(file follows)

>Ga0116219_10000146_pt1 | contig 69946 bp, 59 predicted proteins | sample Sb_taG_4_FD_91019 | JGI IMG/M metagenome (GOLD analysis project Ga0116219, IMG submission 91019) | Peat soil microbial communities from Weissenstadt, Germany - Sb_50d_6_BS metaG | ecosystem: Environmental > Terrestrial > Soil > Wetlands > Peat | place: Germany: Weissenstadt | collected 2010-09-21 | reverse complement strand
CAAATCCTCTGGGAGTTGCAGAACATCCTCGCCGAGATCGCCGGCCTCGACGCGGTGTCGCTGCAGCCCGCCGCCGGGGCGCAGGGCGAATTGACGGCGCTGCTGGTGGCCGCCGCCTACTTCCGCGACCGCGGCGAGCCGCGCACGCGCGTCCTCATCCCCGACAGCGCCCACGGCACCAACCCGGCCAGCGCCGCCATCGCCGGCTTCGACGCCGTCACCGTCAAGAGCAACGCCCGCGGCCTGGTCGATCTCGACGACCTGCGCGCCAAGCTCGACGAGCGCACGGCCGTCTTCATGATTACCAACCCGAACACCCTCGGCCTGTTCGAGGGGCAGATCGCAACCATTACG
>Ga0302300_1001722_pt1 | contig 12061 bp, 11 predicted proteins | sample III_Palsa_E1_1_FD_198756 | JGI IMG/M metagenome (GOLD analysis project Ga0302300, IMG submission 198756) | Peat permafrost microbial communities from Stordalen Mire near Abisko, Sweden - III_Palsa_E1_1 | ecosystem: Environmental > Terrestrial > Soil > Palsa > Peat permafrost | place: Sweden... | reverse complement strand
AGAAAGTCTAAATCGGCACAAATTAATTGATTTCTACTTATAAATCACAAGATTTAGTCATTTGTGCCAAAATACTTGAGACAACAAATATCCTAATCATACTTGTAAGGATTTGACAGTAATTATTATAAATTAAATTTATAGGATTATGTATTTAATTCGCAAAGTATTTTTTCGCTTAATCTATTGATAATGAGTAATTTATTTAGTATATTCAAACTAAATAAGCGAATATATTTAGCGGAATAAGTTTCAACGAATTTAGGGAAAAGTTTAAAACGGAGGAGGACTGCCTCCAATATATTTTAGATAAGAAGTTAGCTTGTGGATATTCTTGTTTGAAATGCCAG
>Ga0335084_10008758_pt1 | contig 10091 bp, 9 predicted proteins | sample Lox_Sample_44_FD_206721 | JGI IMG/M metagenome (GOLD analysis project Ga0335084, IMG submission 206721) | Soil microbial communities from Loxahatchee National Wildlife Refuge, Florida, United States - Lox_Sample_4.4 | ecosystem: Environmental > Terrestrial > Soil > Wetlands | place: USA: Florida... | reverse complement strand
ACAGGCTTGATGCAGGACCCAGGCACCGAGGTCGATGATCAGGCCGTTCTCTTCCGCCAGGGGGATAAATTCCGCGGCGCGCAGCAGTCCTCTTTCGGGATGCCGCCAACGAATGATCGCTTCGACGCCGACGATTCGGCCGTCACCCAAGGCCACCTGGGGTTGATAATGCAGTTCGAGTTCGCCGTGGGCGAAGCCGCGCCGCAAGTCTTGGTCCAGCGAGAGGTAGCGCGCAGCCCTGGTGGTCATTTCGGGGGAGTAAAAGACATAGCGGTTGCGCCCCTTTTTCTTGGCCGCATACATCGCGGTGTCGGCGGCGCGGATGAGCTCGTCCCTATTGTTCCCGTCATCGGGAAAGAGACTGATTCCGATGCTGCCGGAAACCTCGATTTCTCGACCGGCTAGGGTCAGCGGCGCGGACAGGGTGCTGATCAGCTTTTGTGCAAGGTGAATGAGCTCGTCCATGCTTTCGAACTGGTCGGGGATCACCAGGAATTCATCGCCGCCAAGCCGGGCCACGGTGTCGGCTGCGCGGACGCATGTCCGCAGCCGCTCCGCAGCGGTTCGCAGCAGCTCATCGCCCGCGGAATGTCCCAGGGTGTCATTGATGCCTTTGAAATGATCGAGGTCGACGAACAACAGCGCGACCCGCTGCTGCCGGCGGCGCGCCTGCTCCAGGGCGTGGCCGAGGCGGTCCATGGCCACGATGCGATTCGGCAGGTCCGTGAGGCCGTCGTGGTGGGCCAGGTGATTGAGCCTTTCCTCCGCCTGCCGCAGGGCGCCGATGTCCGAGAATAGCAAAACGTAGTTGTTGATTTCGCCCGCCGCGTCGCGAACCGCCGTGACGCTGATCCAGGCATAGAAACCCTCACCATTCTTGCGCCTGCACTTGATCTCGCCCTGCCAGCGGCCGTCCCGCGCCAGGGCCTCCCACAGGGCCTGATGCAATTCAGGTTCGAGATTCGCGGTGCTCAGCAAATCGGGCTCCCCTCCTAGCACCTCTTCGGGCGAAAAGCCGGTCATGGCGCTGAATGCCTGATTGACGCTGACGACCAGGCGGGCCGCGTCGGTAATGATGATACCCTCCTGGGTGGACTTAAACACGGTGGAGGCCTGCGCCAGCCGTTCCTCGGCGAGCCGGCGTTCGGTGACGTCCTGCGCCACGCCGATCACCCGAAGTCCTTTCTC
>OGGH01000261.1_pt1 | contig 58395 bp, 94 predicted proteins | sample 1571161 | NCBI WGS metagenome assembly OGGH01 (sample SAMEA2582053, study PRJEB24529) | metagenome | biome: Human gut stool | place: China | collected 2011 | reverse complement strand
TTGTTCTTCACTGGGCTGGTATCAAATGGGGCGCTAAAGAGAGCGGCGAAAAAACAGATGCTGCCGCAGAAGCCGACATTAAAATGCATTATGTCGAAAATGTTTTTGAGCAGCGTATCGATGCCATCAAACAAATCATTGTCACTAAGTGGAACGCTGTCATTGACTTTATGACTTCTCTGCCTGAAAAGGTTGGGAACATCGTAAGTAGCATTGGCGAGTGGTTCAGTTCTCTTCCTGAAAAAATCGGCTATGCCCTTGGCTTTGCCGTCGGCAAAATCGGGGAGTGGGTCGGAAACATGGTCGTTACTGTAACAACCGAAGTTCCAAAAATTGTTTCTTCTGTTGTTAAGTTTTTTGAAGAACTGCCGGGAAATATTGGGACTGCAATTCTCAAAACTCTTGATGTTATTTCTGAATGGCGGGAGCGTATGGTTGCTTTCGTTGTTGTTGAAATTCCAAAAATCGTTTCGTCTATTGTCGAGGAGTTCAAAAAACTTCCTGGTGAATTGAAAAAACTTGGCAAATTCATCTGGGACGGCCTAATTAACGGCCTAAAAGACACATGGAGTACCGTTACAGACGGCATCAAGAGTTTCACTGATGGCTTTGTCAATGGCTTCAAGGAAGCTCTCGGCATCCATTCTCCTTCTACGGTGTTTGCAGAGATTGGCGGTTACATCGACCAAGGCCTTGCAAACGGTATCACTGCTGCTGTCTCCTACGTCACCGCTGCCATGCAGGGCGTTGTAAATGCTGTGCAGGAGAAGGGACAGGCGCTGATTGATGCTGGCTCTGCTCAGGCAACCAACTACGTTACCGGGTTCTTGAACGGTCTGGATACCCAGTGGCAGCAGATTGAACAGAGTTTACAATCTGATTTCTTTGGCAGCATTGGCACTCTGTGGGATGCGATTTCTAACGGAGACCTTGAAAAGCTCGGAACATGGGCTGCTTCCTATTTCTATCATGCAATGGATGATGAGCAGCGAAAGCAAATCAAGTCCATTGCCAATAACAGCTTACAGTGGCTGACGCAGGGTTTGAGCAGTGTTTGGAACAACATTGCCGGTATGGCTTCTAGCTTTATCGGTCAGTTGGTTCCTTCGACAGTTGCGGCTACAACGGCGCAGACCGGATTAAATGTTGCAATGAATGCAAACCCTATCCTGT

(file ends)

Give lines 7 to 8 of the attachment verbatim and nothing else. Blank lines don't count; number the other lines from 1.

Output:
>OGGH01000261.1_pt1 | contig 58395 bp, 94 predicted proteins | sample 1571161 | NCBI WGS metagenome assembly OGGH01 (sample SAMEA2582053, study PRJEB24529) | metagenome | biome: Human gut stool | place: China | collected 2011 | reverse complement strand
TTGTTCTTCACTGGGCTGGTATCAAATGGGGCGCTAAAGAGAGCGGCGAAAAAACAGATGCTGCCGCAGAAGCCGACATTAAAATGCATTATGTCGAAAATGTTTTTGAGCAGCGTATCGATGCCATCAAACAAATCATTGTCACTAAGTGGAACGCTGTCATTGACTTTATGACTTCTCTGCCTGAAAAGGTTGGGAACATCGTAAGTAGCATTGGCGAGTGGTTCAGTTCTCTTCCTGAAAAAATCGGCTATGCCCTTGGCTTTGCCGTCGGCAAAATCGGGGAGTGGGTCGGAAACATGGTCGTTACTGTAACAACCGAAGTTCCAAAAATTGTTTCTTCTGTTGTTAAGTTTTTTGAAGAACTGCCGGGAAATATTGGGACTGCAATTCTCAAAACTCTTGATGTTATTTCTGAATGGCGGGAGCGTATGGTTGCTTTCGTTGTTGTTGAAATTCCAAAAATCGTTTCGTCTATTGTCGAGGAGTTCAAAAAACTTCCTGGTGAATTGAAAAAACTTGGCAAATTCATCTGGGACGGCCTAATTAACGGCCTAAAAGACACATGGAGTACCGTTACAGACGGCATCAAGAGTTTCACTGATGGCTTTGTCAATGGCTTCAAGGAAGCTCTCGGCATCCATTCTCCTTCTACGGTGTTTGCAGAGATTGGCGGTTACATCGACCAAGGCCTTGCAAACGGTATCACTGCTGCTGTCTCCTACGTCACCGCTGCCATGCAGGGCGTTGTAAATGCTGTGCAGGAGAAGGGACAGGCGCTGATTGATGCTGGCTCTGCTCAGGCAACCAACTACGTTACCGGGTTCTTGAACGGTCTGGATACCCAGTGGCAGCAGATTGAACAGAGTTTACAATCTGATTTCTTTGGCAGCATTGGCACTCTGTGGGATGCGATTTCTAACGGAGACCTTGAAAAGCTCGGAACATGGGCTGCTTCCTATTTCTATCATGCAATGGATGATGAGCAGCGAAAGCAAATCAAGTCCATTGCCAATAACAGCTTACAGTGGCTGACGCAGGGTTTGAGCAGTGTTTGGAACAACATTGCCGGTATGGCTTCTAGCTTTATCGGTCAGTTGGTTCCTTCGACAGTTGCGGCTACAACGGCGCAGACCGGATTAAATGTTGCAATGAATGCAAACCCTATCCTGT